The Unjustified Subsidy: Sovereign Wealth Funds and the Foreign Sovereign Tax Exemption

By Bird-Pollan, Jennifer | Fordham Journal of Corporate & Financial Law, October 1, 2012 | Go to article overview

The Unjustified Subsidy: Sovereign Wealth Funds and the Foreign Sovereign Tax Exemption


Bird-Pollan, Jennifer, Fordham Journal of Corporate & Financial Law


ABSTRACT

The taxation of Sovereign Wealth Funds in the United States is outmoded and due for reconsideration. Offering a tax exemption to the billion dollar investment funds owned by foreign governments is both unfair and ineffective. Founded in the principles of sovereign immunity, the foreign sovereign tax exemption, codified in I.R.C. § 892, fails to satisfy the Congressional goals that motivated its creation. This Article explains the current taxation of foreign sovereigns and, by extension, Sovereign Wealth Funds. It then illustrates that the current exemption is simultaneously too broad, providing a tax exemption for activities that are clearly non-governmental activities, and therefore outside of the realm of sovereign immunity, and too narrow, failing to provide a tax exemption for activities that clearly are governmental activities. Finally, this Article explains that any exemption provided to foreign sovereigns should be offered only as a treaty matter, reserving the privilege as a negotiation tool, and thereby ensuring that the United States receives similar benefits.

INTRODUCTION

Investment in the United States by Sovereign Wealth Funds ("SWFs") has grown significantly in recent years.1 Several high profile deals have brought this activity into the headlines and have started conversations about just what SWFs should or should not be permitted to do.2 However, despite this evolving attitude toward investment in the United States by foreign governments and the growing presence of SWFs in the U.S. economy, the taxation of SWFs and the related policy rationales are sorely outdated. Section 892 of the Internal Revenue Code (the section that provides a tax exemption to foreign governments, and, by extension, to SWFs) has remained substantially unchanged since it was written in 1917.3 Now is the time to re-examine the U.S. tax treatment of foreign governments and SWFs to ensure that our tax law reflects and encourages the general U.S. policy towards investment by foreign governments and SWFs in particular.4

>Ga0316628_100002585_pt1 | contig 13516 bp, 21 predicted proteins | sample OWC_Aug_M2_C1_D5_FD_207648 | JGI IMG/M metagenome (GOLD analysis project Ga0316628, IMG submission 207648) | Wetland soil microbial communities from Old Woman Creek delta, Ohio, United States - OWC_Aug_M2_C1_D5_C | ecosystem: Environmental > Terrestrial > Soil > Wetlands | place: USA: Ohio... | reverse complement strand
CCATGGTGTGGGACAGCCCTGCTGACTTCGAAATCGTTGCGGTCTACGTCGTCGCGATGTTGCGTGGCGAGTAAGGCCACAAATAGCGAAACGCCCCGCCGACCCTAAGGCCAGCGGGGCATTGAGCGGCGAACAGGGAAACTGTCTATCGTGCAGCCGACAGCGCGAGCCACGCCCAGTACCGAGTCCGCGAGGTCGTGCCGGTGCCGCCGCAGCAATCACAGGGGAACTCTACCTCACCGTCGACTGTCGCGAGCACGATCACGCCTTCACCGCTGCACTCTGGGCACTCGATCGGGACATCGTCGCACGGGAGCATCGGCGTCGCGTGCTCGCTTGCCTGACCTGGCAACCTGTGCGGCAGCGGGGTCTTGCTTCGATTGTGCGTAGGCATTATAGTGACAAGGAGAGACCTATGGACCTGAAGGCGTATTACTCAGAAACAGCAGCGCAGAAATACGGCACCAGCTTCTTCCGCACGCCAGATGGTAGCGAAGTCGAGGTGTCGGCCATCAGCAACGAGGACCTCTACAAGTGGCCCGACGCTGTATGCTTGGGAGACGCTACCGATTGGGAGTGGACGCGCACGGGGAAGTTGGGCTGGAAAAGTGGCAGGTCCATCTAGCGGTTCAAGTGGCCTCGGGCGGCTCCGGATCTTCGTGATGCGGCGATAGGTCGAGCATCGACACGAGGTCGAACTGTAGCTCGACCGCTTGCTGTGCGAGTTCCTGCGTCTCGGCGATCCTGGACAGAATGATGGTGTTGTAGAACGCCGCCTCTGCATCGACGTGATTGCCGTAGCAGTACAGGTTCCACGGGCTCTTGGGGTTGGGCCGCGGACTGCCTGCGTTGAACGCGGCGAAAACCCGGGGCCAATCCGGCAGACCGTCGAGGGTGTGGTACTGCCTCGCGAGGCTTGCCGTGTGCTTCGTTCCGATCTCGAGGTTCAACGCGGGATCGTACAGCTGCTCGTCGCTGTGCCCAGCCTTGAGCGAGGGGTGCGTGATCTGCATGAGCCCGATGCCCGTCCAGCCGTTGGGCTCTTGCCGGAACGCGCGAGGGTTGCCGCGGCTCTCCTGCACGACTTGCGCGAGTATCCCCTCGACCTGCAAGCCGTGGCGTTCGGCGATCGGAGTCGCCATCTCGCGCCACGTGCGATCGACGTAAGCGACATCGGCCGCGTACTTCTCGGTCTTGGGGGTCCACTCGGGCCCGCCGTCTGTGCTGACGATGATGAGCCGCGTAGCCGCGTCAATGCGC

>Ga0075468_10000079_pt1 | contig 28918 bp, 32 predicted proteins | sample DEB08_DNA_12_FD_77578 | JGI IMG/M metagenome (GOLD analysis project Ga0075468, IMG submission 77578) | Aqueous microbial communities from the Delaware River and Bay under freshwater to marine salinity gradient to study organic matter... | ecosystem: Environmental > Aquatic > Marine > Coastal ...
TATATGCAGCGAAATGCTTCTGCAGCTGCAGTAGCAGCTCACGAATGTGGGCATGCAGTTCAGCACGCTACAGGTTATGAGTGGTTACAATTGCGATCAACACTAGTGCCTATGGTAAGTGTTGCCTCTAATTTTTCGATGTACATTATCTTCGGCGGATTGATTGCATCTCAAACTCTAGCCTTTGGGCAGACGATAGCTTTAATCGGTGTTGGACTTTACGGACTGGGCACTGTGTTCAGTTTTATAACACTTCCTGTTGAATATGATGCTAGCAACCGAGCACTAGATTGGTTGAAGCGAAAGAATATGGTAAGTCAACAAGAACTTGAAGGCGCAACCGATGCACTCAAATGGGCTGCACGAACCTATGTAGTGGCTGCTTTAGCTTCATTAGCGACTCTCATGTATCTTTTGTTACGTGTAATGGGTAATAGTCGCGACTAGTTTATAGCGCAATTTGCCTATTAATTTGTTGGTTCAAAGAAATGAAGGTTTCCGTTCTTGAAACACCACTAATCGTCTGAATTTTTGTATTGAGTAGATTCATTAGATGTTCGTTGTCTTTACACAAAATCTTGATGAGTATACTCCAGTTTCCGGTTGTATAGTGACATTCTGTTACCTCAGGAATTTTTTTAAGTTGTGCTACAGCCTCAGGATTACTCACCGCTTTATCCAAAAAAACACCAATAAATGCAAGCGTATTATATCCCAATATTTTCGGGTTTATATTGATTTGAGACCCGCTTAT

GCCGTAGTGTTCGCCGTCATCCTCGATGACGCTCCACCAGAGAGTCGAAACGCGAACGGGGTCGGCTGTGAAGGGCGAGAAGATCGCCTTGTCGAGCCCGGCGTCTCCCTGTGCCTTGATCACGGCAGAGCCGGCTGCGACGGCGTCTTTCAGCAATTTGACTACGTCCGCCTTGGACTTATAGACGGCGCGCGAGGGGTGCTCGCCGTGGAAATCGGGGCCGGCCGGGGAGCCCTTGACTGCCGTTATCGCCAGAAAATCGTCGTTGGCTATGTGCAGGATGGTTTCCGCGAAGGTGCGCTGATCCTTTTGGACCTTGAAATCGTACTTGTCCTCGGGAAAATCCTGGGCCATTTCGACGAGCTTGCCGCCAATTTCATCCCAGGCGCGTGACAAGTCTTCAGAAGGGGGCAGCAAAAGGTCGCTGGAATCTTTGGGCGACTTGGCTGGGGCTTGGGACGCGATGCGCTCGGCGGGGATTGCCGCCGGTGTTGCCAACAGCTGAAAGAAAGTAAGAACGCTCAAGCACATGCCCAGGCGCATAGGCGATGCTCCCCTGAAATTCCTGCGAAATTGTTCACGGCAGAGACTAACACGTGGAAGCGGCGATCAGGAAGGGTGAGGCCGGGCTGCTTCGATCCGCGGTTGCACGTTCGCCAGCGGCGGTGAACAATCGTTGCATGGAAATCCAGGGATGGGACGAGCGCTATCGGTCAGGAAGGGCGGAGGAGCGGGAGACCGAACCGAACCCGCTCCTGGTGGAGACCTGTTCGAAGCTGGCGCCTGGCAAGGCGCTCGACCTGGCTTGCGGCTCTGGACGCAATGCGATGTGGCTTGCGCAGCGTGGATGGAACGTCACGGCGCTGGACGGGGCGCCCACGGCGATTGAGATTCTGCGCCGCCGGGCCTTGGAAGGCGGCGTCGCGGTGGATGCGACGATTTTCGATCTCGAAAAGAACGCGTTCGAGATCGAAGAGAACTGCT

In this Article, I demonstrate that the current statutory structure offers SWFs a tax exemption that is both unfair (because it allows foreign governments to earn investment income in the United States without paying tax on that income while not offering a similar exemption to other similarly situated taxpayers) and incomplete (because currently the statute does not provide a complete exemption for income connected with the sovereign activities of foreign governments, which is the rationale for providing the exemption in the first place). I will reevaluate historical justifications for offering a tax exemption to foreign governments to show that those justifications are not served by the current form of the exemption. I begin by carefully outlining the current tax treatment of SWFs. I then demonstrate why this statutory framework fails to promote good U.S. tax policy. Finally, I identify an alternative statutory model that more adequately satisfies U.S. tax and foreign policy goals.

Good tax policy might justify offering foreign governments a lower rate of tax than foreign private investors.5 What I point to in this Article, however, is that preferential rates for foreign governments and their investing SWFs should be offered, if at all, only after careful consideration by Congress, or by tax treaty negotiators. The current model is an historical accident and both over-taxes and under-taxes foreign governments earning income in the United States.

Based on the justification of sovereign immunity, the model adopted by the U.S. tax Code offers a tax exemption to foreign governments who earn income in their governmental capacity, but taxes income earned from any so-called "commercial activity."6 However, despite the intention of taxing foreign governments in this way, the actual language of the Code exempts income earned from certain activities that ought to be treated as commercial,7 while simultaneously taxing income earned by a foreign government engaging in activities that are central to its sovereign role. …

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